Why does my dog want to be on my lap all the time?FamilyPet
It is not a coincidence that some dogs are referred to as “lap dogs”. The definition of a lap dog is a dog small enough to lie comfortably on a person’s lap. These types of dogs were bred in the past by wealthy members of society, and it seems they had no other purpose other than offering companionship and acting as lap warmers. Some breeds were also used as status symbols, offering a fashionable appearance to the aristocrats.
So why does your dog want to be on your lap all the time? The following are some possibilities:
- Your dog belongs to a lap dog breed
It could very likely be that she belongs to a breed used as a lap dog in the past. Papillion dogs, for instance, appeared often in paintings depicting European royalties, suggesting they were favored as lap dogs by many aristocrats as early as the 13th century. Pekingese, on the other hand, were bred for their small size so they could fit into the sleeves of the robes worn by the Chinese Imperial Household members. Pugs, Shih-Tzu and Japanese Chin are other breeds previously used as lap dogs.
- Your dog loves the warmth
Many small dogs are also prone to getting cold. This is because they have a higher metabolism which makes them struggle a bit at maintaining their body temperature at optimal levels. A lap may offer just the right amount of warmth for them, especially if they were meant to live in warmer climates.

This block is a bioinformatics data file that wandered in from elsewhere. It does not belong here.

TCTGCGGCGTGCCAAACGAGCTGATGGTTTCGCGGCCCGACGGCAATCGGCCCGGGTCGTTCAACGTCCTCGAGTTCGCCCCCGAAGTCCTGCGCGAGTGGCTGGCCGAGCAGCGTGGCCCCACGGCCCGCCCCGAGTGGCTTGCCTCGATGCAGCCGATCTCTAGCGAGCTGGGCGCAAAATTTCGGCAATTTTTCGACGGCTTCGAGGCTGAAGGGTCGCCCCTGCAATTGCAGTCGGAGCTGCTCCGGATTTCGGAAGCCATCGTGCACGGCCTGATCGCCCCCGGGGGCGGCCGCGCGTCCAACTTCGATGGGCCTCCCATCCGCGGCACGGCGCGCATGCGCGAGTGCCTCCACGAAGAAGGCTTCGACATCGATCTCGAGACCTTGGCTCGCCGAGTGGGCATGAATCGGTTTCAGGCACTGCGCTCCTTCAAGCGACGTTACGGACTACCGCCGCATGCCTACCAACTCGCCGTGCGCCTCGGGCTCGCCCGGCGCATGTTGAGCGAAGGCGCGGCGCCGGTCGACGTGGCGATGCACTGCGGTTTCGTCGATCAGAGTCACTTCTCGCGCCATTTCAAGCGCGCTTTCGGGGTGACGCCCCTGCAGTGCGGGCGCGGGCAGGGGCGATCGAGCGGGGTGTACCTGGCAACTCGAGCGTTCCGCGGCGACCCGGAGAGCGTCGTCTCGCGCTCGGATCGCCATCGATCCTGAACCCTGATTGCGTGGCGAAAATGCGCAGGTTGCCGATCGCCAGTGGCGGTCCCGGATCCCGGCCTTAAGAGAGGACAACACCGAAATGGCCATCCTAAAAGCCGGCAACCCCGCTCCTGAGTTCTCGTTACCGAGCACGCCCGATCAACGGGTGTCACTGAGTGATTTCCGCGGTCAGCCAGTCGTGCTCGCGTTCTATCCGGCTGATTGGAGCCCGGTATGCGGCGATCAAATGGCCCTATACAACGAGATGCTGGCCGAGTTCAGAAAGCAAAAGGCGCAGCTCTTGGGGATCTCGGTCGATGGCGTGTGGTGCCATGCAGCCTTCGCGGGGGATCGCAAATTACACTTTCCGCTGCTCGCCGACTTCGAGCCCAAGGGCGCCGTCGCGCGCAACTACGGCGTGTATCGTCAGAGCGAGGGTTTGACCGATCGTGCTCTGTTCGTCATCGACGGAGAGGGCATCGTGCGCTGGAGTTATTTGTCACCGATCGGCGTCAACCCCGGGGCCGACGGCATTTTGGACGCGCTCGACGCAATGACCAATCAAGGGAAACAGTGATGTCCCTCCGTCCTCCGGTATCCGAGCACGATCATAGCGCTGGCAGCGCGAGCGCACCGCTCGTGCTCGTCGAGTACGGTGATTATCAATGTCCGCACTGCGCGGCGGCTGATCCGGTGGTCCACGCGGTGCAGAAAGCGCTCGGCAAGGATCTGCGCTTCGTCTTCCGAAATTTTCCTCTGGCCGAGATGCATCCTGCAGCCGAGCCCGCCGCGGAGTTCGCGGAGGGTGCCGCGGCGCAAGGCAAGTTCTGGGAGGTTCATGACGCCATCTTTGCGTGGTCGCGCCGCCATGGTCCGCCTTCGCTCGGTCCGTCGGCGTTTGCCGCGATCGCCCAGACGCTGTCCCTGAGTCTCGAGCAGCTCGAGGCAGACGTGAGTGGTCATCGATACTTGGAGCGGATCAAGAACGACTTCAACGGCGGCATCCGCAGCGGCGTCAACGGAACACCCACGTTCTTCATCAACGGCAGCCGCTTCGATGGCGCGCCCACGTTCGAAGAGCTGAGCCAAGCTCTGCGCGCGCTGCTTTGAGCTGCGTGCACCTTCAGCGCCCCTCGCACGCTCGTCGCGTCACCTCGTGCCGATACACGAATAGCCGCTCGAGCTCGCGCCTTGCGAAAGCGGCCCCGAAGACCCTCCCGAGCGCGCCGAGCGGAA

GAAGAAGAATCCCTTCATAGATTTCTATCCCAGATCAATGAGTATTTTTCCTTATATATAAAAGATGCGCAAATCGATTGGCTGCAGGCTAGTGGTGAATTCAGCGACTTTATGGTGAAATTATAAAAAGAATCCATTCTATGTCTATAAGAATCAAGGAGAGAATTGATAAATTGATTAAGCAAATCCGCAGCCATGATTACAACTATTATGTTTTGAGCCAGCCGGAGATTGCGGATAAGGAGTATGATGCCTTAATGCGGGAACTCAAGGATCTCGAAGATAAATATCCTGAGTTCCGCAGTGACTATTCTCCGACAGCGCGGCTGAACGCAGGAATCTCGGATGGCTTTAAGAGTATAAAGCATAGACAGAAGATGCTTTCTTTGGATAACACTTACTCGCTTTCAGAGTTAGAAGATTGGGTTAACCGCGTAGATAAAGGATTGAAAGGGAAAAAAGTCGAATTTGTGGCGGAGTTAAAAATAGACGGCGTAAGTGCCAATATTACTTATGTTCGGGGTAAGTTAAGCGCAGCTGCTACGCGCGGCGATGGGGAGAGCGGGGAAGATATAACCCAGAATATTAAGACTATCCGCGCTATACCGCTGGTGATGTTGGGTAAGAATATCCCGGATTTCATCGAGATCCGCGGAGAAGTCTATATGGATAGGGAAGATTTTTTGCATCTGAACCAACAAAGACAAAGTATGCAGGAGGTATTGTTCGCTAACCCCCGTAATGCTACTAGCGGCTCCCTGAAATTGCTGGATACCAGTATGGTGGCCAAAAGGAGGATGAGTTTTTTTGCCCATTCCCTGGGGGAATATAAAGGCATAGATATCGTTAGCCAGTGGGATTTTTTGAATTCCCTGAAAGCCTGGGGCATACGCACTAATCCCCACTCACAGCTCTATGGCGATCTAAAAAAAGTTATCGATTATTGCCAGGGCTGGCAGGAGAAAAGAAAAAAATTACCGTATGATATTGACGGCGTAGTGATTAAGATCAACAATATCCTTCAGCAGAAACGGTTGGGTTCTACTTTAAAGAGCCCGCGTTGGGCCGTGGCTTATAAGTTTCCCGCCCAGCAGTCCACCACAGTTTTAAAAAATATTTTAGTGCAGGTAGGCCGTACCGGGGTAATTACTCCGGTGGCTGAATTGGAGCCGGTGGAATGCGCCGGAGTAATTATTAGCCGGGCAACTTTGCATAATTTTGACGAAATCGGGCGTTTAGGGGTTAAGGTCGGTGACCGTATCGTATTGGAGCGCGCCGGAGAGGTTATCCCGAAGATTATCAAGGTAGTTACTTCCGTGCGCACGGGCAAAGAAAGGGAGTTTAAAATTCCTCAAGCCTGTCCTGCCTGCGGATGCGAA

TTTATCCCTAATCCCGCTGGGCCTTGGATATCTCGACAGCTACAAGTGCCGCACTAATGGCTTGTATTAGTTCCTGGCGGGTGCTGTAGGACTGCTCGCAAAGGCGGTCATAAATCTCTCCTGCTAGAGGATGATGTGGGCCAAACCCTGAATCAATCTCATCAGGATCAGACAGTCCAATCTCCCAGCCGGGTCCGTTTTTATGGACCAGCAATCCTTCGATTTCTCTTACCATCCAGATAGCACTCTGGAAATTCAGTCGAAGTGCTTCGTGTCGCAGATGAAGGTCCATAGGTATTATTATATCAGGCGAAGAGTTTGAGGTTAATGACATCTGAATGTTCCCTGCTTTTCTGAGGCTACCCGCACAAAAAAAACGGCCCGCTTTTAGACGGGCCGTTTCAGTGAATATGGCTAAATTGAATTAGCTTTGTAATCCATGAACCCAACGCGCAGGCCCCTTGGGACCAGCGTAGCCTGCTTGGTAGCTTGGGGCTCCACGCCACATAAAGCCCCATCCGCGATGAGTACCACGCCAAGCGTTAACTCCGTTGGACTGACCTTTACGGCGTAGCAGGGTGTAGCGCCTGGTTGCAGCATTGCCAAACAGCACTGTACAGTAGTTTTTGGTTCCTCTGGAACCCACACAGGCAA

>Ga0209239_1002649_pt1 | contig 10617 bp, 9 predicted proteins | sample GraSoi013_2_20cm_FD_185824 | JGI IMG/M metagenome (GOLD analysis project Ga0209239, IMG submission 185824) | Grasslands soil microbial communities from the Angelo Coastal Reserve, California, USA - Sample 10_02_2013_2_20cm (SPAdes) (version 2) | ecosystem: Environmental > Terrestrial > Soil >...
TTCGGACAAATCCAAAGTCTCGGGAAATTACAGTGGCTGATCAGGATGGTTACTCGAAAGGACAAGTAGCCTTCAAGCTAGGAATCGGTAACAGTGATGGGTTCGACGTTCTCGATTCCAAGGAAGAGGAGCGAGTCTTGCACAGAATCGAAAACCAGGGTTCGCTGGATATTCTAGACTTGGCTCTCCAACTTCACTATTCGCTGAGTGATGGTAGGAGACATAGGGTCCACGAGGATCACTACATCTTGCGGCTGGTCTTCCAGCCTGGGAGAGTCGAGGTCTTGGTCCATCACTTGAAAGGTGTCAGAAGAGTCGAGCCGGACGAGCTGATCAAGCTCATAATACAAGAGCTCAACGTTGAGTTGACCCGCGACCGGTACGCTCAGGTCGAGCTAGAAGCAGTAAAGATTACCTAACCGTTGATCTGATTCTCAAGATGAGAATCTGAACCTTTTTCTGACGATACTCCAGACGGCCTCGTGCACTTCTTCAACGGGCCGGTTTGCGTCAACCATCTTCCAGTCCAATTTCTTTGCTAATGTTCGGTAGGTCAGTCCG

- Your dog gets attention
It is in the nature of dogs to repeat behaviors that have been rewarded. If you talk to your dog and pet her when they are on your lap, the dog will seek your lap more often because it feels good.
- Your dog feels secure
Dogs are den animals by nature and like to sleep in small, comfortable places. Chances are high that your dog likes your lap because it gives her a sense of security and comfort. Closeness, protection and comfort are all pleasant qualities that make lap-seeking a common habit in small dogs.
As evidenced by many canines, cats are not the only lap lovers on earth. Indeed, many dogs are happy to stay as close as possible to their owners. Of course, the warmth and coziness of a lap play major roles in this behavior. It is important to note that when it comes to loving laps, size does not matter. Bigger dogs can also seek their owner’s lap if permitted and are often jokingly referred to as “lap dogs”. Of course, because they cannot fit on an average lap all they can do is place their big heads on the lap and enjoy the warmth and sense of comfort!